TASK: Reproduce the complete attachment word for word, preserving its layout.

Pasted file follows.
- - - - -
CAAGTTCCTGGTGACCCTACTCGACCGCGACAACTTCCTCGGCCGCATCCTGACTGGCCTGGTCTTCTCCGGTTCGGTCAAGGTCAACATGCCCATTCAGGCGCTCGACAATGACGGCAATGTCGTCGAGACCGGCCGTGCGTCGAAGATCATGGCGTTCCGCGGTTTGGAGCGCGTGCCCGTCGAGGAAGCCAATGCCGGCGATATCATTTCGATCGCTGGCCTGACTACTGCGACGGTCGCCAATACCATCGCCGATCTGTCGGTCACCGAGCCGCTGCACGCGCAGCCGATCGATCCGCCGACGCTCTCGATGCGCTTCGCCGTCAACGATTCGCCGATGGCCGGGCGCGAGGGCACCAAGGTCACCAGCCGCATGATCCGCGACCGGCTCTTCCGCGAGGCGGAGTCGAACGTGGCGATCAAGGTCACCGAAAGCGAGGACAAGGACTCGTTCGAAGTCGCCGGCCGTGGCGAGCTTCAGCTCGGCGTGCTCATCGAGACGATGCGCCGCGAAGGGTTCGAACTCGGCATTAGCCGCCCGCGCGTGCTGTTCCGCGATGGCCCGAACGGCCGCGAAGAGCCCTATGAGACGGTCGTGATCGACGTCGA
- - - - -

CAAGTTCCTGGTGACCCTACTCGACCGCGACAACTTCCTCGGCCGCATCCTGACTGGCCTGGTCTTCTCCGGTTCGGTCAAGGTCAACATGCCCATTCAGGCGCTCGACAATGACGGCAATGTCGTCGAGACCGGCCGTGCGTCGAAGATCATGGCGTTCCGCGGTTTGGAGCGCGTGCCCGTCGAGGAAGCCAATGCCGGCGATATCATTTCGATCGCTGGCCTGACTACTGCGACGGTCGCCAATACCATCGCCGATCTGTCGGTCACCGAGCCGCTGCACGCGCAGCCGATCGATCCGCCGACGCTCTCGATGCGCTTCGCCGTCAACGATTCGCCGATGGCCGGGCGCGAGGGCACCAAGGTCACCAGCCGCATGATCCGCGACCGGCTCTTCCGCGAGGCGGAGTCGAACGTGGCGATCAAGGTCACCGAAAGCGAGGACAAGGACTCGTTCGAAGTCGCCGGCCGTGGCGAGCTTCAGCTCGGCGTGCTCATCGAGACGATGCGCCGCGAAGGGTTCGAACTCGGCATTAGCCGCCCGCGCGTGCTGTTCCGCGATGGCCCGAACGGCCGCGAAGAGCCCTATGAGACGGTCGTGATCGACGTCGA